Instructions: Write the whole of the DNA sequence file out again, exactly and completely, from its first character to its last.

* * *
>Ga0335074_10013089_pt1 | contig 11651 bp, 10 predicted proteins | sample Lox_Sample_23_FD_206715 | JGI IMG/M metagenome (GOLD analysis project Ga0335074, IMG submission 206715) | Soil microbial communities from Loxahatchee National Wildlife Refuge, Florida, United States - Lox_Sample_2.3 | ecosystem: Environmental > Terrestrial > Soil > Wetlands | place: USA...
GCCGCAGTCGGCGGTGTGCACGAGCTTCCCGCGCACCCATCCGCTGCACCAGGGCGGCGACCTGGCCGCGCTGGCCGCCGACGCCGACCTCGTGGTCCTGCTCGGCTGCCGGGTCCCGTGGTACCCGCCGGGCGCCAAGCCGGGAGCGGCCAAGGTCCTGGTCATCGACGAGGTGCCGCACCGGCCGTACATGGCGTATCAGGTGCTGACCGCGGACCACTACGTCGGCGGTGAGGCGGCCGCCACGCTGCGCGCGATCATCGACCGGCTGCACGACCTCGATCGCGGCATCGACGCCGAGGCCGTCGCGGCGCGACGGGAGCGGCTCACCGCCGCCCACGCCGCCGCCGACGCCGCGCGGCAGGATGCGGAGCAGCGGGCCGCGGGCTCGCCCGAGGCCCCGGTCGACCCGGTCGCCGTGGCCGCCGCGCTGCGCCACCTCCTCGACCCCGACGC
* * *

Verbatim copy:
>Ga0335074_10013089_pt1 | contig 11651 bp, 10 predicted proteins | sample Lox_Sample_23_FD_206715 | JGI IMG/M metagenome (GOLD analysis project Ga0335074, IMG submission 206715) | Soil microbial communities from Loxahatchee National Wildlife Refuge, Florida, United States - Lox_Sample_2.3 | ecosystem: Environmental > Terrestrial > Soil > Wetlands | place: USA...
GCCGCAGTCGGCGGTGTGCACGAGCTTCCCGCGCACCCATCCGCTGCACCAGGGCGGCGACCTGGCCGCGCTGGCCGCCGACGCCGACCTCGTGGTCCTGCTCGGCTGCCGGGTCCCGTGGTACCCGCCGGGCGCCAAGCCGGGAGCGGCCAAGGTCCTGGTCATCGACGAGGTGCCGCACCGGCCGTACATGGCGTATCAGGTGCTGACCGCGGACCACTACGTCGGCGGTGAGGCGGCCGCCACGCTGCGCGCGATCATCGACCGGCTGCACGACCTCGATCGCGGCATCGACGCCGAGGCCGTCGCGGCGCGACGGGAGCGGCTCACCGCCGCCCACGCCGCCGCCGACGCCGCGCGGCAGGATGCGGAGCAGCGGGCCGCGGGCTCGCCCGAGGCCCCGGTCGACCCGGTCGCCGTGGCCGCCGCGCTGCGCCACCTCCTCGACCCCGACGC